Second, Putin seems unwilling to accept any retreat or defeat in Ukraine, especially after the remarkable military progress made by Ukrainian forces that put Russia in a compromising position. This refers to what CIA Director William Burns, an expert on Russia, meant when he noted that the Russian president is "in a state of mind from which he cannot think of defeat."
Third, Putin's announcement of a partial military mobilization is an official and public recognition of the military difficulties faced by the Russian army in Ukraine. It is also considered to be a necessary step to review the Russian military plans after it has been proven that it is unable to resolve the conflict or to preserve the military gains it had made. This is an implicit acknowledgement by Putin that the situation might deteriorate even further if the current military plans remain in place, which is why he took such drastic steps that could provoke anger at the domestic level. According to international media, large numbers of Russians have already rushed to flee the country.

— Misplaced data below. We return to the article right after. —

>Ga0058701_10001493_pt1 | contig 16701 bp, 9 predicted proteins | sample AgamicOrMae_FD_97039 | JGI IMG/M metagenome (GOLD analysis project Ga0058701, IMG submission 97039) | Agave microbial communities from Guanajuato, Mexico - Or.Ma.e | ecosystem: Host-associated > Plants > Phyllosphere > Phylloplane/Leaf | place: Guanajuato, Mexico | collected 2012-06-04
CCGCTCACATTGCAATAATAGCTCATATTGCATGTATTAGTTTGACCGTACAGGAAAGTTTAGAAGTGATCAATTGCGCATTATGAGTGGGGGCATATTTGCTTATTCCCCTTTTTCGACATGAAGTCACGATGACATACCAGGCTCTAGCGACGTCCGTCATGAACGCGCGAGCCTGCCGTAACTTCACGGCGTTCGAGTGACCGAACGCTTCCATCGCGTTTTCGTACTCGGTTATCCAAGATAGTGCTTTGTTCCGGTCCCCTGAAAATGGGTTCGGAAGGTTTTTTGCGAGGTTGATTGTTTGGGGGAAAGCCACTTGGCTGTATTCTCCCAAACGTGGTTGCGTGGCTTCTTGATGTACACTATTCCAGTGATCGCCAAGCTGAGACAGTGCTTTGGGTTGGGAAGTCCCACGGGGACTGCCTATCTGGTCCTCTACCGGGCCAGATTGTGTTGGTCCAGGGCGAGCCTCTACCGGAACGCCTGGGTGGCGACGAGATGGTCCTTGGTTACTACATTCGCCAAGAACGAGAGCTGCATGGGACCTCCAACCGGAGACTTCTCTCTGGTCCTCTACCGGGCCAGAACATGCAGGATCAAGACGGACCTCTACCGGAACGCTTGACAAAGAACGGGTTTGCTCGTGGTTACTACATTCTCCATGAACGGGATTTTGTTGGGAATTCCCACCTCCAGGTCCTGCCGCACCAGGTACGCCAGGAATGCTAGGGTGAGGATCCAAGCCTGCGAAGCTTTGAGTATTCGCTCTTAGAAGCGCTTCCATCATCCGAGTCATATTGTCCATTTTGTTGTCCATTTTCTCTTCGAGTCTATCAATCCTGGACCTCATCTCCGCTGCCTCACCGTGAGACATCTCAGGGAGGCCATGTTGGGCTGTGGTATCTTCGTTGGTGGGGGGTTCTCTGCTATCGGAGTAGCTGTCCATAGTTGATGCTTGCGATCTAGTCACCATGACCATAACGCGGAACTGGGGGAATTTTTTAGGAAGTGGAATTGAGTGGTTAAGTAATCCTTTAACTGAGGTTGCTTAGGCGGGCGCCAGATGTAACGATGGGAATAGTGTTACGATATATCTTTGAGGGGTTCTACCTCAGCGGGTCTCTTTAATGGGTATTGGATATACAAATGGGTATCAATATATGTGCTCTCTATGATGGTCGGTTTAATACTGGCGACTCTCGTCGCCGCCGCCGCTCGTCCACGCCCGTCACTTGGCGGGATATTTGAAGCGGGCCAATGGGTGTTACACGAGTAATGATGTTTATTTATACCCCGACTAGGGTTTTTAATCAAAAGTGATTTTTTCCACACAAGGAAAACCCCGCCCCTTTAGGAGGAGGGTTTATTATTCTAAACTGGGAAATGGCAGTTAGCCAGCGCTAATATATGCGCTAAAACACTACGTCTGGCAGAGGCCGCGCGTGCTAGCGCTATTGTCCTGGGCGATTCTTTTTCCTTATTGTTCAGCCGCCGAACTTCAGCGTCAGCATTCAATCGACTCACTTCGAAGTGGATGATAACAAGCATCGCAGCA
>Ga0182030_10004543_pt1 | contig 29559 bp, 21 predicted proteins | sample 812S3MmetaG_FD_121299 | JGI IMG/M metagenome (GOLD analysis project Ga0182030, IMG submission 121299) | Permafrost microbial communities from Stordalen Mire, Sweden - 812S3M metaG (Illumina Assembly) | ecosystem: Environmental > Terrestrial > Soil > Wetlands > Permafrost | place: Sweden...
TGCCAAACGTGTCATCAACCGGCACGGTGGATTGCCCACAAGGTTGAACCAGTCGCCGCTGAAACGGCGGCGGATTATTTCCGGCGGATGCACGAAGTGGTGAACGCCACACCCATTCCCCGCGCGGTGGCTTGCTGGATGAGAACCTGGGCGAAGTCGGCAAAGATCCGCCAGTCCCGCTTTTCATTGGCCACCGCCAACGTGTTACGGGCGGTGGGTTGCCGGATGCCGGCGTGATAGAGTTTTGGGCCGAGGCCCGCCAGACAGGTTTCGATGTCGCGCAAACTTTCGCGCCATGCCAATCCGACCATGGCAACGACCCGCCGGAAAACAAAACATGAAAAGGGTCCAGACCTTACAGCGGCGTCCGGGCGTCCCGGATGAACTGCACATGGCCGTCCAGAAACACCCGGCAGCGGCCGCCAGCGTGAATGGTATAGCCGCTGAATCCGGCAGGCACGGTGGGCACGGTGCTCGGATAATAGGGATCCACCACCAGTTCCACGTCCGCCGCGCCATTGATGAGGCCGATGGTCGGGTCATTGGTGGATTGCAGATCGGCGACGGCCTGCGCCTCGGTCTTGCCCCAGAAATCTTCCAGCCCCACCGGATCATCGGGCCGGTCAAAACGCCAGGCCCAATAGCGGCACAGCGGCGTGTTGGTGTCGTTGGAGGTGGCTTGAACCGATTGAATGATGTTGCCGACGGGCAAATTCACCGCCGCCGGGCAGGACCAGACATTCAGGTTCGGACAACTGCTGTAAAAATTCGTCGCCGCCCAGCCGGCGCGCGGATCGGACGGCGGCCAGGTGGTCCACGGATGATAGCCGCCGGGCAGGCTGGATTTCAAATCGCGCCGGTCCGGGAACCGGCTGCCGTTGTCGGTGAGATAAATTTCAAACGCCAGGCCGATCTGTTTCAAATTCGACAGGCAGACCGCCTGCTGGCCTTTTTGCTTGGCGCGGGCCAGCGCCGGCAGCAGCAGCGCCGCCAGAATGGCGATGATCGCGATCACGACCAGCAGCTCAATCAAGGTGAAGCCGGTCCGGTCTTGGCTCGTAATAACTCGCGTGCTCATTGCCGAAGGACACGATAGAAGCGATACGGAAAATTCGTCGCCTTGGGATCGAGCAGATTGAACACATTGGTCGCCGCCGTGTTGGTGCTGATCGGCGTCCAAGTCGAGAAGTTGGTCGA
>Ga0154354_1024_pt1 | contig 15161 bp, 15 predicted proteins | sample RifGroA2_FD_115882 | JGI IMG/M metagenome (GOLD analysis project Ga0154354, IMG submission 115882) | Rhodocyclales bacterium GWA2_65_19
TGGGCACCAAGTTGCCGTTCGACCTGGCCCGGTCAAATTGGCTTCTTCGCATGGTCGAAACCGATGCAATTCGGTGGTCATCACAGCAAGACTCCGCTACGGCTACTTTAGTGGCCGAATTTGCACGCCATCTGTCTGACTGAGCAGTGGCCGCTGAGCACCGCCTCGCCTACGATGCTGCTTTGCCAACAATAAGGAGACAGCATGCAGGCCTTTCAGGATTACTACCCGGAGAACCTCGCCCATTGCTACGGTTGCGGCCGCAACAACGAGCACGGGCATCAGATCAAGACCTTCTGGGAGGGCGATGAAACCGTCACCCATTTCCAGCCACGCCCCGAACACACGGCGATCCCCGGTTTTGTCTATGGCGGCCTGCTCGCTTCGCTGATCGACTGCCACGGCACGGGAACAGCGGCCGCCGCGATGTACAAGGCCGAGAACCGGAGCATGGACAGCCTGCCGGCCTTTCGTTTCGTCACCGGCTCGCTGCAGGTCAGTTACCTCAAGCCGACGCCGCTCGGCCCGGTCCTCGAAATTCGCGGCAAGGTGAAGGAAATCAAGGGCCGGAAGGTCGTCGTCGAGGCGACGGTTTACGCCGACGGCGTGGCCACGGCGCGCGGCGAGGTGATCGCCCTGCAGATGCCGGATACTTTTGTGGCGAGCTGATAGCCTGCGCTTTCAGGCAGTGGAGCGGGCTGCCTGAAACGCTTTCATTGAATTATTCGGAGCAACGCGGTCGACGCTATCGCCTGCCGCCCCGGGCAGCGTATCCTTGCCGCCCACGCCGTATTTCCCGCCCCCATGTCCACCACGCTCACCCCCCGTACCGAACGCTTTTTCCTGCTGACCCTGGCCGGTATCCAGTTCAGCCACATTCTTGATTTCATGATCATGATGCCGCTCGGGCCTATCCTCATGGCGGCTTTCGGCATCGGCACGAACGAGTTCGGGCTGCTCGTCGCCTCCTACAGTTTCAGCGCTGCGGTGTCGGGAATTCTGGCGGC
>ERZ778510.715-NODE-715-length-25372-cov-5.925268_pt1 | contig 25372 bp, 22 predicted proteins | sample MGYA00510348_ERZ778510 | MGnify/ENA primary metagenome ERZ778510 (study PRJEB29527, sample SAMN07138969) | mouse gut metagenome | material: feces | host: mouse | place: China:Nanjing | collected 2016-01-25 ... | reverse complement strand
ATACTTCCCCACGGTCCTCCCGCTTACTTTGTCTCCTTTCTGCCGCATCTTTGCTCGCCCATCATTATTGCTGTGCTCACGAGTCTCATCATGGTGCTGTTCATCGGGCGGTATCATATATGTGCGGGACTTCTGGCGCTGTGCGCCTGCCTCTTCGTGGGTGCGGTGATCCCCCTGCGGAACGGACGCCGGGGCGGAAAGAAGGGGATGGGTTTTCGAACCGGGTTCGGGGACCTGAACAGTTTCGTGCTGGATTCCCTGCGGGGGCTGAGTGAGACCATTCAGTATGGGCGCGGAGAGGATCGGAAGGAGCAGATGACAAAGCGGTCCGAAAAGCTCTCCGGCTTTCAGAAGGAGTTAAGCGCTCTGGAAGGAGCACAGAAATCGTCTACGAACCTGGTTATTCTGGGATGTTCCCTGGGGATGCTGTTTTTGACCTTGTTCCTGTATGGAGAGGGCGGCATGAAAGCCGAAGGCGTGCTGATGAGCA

Fourth, it is not only related to the problems on the ground in Ukraine, but it extends to reveal problems in the ability of Russian military industries to continue supplying the army with the required ammunition and weapons. This explains Putin's call on the government to provide support to military factories, indicating that reports on Russia’s dependence on weapons from North Korea and drones from Iran were true.